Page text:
Boomers Watched As Mankind Took One Giant Leap

It was a summer Sunday, but one that was destined not to be just any summer Sunday. The air crackled with the excitement of an approaching storm, waiting with anticipation for the thunder that follows the lightning. Fifty years ago, on July 16, 1969, Apollo 11 was launched on its mission to land men on the moon. A few days earlier, Brother Boomer blasted off in his 1965 Ford Mustang, headed for Cape Canaveral. He was determined to see this spectacle for himself; the beginning of the most momentous space exploration mission to date. The remainder of the Mister Boomer household would have to settle for watching on TV via the three networks: ABC, CBS and NBC.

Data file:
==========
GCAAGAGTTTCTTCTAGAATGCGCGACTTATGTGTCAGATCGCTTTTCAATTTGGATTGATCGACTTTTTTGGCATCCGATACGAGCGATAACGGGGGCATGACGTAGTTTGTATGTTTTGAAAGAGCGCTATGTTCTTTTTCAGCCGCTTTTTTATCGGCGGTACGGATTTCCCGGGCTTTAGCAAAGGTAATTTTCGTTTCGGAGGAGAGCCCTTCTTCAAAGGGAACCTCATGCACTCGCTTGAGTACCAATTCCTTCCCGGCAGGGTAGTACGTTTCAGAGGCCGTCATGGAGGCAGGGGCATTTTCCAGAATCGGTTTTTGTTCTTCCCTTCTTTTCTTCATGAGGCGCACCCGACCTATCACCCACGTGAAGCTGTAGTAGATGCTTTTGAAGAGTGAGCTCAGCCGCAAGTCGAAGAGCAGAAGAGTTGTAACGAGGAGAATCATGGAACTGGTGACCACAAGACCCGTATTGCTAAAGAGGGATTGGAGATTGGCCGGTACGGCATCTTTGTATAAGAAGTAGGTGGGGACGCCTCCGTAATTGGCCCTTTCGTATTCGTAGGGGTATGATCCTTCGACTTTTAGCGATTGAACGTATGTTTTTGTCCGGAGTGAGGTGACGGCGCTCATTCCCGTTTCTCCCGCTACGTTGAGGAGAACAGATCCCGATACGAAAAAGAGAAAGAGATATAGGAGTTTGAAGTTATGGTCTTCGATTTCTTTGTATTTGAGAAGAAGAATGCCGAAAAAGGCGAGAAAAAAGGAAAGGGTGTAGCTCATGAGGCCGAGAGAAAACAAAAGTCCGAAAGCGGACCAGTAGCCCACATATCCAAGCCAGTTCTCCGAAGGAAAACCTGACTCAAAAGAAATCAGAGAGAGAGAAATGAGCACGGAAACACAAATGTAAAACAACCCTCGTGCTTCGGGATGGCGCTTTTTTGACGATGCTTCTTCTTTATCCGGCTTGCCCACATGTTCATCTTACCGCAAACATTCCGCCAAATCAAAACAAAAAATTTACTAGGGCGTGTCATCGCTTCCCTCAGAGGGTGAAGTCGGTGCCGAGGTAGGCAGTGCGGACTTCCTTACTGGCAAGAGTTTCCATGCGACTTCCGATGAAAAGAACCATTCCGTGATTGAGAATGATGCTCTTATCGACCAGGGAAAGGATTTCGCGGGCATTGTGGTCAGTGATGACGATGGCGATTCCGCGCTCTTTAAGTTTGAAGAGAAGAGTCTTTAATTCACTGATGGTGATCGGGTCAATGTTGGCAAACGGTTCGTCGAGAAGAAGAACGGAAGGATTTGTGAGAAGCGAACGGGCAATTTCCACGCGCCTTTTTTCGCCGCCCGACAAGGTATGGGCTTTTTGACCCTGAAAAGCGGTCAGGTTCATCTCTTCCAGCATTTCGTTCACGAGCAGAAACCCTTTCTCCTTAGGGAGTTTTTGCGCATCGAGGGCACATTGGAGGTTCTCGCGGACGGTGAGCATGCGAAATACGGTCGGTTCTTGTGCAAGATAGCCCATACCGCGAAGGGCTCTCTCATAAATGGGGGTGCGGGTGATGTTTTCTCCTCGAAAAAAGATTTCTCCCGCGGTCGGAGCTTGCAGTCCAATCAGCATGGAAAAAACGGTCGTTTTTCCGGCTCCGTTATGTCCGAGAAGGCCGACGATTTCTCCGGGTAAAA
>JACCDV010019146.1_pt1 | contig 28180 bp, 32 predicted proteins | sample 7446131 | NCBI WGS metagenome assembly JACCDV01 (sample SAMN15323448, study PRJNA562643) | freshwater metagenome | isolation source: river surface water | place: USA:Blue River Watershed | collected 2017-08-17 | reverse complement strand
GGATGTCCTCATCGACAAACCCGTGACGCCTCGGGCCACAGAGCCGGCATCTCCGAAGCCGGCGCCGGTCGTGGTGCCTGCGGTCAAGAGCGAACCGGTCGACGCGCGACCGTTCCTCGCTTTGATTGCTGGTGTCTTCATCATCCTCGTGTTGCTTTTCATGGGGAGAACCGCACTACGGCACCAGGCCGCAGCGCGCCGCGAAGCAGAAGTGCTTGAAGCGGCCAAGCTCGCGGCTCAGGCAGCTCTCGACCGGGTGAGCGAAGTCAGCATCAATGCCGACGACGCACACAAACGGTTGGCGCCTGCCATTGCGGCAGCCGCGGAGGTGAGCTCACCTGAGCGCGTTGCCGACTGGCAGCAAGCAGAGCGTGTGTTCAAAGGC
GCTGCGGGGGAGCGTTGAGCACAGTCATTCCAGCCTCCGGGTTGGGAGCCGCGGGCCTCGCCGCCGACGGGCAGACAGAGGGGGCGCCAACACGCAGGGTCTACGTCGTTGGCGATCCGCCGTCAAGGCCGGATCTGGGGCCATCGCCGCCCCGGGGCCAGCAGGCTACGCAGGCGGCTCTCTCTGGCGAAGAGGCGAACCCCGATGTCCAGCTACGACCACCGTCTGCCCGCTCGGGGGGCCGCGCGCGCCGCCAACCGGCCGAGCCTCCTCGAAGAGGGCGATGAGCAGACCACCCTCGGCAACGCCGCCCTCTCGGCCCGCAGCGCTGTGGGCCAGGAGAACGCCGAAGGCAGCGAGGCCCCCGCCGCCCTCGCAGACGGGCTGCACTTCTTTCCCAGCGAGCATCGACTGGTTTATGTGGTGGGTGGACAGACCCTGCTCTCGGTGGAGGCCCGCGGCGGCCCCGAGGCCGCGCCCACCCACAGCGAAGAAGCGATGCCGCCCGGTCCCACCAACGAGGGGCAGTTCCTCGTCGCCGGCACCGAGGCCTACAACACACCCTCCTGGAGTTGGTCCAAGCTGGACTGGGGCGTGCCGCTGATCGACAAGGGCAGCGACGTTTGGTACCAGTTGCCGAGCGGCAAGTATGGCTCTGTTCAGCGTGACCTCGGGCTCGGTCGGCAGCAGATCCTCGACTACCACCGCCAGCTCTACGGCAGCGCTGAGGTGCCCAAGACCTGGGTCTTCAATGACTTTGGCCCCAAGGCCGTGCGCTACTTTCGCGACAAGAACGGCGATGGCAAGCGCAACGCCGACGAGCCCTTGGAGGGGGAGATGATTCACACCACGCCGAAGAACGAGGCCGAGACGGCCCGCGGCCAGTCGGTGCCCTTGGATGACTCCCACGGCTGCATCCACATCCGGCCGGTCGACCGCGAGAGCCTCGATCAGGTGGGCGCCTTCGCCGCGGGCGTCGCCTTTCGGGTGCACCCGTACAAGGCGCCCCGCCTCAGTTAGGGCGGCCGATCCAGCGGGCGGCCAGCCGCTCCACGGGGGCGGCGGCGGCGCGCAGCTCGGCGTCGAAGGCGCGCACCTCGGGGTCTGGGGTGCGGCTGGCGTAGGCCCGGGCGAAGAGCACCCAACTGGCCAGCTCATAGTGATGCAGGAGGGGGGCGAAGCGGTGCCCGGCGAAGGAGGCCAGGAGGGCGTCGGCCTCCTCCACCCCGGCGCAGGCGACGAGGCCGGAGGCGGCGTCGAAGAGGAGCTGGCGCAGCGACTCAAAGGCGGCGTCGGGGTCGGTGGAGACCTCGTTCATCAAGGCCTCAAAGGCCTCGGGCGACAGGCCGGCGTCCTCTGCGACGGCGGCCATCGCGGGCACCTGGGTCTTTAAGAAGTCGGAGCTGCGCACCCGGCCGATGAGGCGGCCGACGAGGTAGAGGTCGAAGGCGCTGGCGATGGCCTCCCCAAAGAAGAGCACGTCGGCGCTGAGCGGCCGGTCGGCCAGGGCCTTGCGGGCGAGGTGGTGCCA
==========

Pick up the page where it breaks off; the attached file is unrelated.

Brother Boomer did make it down to Florida and observed the Apollo 11 launch. If Mister B recalls correctly, he was somewhere around Daytona Beach. From his vantage point, Brother Boomer watched as the Saturn V, the tallest and most powerful rocket ever built, spewed fire and smoke into the blue skies, arcing ever higher, until the first stage booster jettisoned off and fell into the ocean.

Ever since the first capsule rocketed into space, boomers were fascinated by the wonder and power of the booster rockets that propelled the brave astronauts into the unknown. Kits and models of all types were sold, including a replica of the Saturn V rocket that would hurl Apollo 11 into its trajectory to the moon. Brother Boomer had built his own Saturn V model kit, and now he was seeing firsthand the majesty of the real thing. Brother Boomer had a couple of model rockets. Mister B recalls one that was fueled by packing baking soda into the base. When Brother B dropped vinegar into the proper channel, the resulting chemical reaction sent the plastic rocket 30 feet into the air.

Having cleared the first phase of his mission to witness history, Brother B’s next phase was to return to the Midwest in time to see the first moon walk on TV. He docked with the home mothership on July 20.